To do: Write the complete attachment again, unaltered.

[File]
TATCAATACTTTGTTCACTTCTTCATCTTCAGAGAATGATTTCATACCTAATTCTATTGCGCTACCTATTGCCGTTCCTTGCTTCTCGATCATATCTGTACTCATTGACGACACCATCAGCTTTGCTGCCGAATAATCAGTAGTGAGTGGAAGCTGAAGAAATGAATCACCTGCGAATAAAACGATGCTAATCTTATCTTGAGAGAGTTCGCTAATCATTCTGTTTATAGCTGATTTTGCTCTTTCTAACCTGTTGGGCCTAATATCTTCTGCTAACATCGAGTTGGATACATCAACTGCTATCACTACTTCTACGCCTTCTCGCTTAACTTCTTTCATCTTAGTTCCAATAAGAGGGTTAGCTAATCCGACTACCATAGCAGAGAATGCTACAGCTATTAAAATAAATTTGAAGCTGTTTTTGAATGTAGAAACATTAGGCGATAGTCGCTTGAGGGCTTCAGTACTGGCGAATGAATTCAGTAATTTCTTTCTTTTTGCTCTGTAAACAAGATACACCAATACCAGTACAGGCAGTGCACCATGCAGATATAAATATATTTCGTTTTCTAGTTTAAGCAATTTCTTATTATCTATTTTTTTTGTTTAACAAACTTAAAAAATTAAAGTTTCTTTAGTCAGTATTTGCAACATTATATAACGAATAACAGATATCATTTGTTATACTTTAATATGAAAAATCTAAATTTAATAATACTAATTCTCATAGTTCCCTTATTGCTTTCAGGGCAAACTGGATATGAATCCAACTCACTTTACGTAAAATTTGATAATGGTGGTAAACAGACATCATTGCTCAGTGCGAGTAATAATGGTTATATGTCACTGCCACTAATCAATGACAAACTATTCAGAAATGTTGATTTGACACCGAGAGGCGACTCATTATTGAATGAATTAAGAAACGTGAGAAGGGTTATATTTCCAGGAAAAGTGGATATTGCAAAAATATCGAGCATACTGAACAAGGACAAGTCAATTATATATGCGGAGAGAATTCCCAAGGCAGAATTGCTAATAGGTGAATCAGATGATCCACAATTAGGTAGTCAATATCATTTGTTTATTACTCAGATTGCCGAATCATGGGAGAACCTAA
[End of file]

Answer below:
TATCAATACTTTGTTCACTTCTTCATCTTCAGAGAATGATTTCATACCTAATTCTATTGCGCTACCTATTGCCGTTCCTTGCTTCTCGATCATATCTGTACTCATTGACGACACCATCAGCTTTGCTGCCGAATAATCAGTAGTGAGTGGAAGCTGAAGAAATGAATCACCTGCGAATAAAACGATGCTAATCTTATCTTGAGAGAGTTCGCTAATCATTCTGTTTATAGCTGATTTTGCTCTTTCTAACCTGTTGGGCCTAATATCTTCTGCTAACATCGAGTTGGATACATCAACTGCTATCACTACTTCTACGCCTTCTCGCTTAACTTCTTTCATCTTAGTTCCAATAAGAGGGTTAGCTAATCCGACTACCATAGCAGAGAATGCTACAGCTATTAAAATAAATTTGAAGCTGTTTTTGAATGTAGAAACATTAGGCGATAGTCGCTTGAGGGCTTCAGTACTGGCGAATGAATTCAGTAATTTCTTTCTTTTTGCTCTGTAAACAAGATACACCAATACCAGTACAGGCAGTGCACCATGCAGATATAAATATATTTCGTTTTCTAGTTTAAGCAATTTCTTATTATCTATTTTTTTTGTTTAACAAACTTAAAAAATTAAAGTTTCTTTAGTCAGTATTTGCAACATTATATAACGAATAACAGATATCATTTGTTATACTTTAATATGAAAAATCTAAATTTAATAATACTAATTCTCATAGTTCCCTTATTGCTTTCAGGGCAAACTGGATATGAATCCAACTCACTTTACGTAAAATTTGATAATGGTGGTAAACAGACATCATTGCTCAGTGCGAGTAATAATGGTTATATGTCACTGCCACTAATCAATGACAAACTATTCAGAAATGTTGATTTGACACCGAGAGGCGACTCATTATTGAATGAATTAAGAAACGTGAGAAGGGTTATATTTCCAGGAAAAGTGGATATTGCAAAAATATCGAGCATACTGAACAAGGACAAGTCAATTATATATGCGGAGAGAATTCCCAAGGCAGAATTGCTAATAGGTGAATCAGATGATCCACAATTAGGTAGTCAATATCATTTGTTTATTACTCAGATTGCCGAATCATGGGAGAACCTAA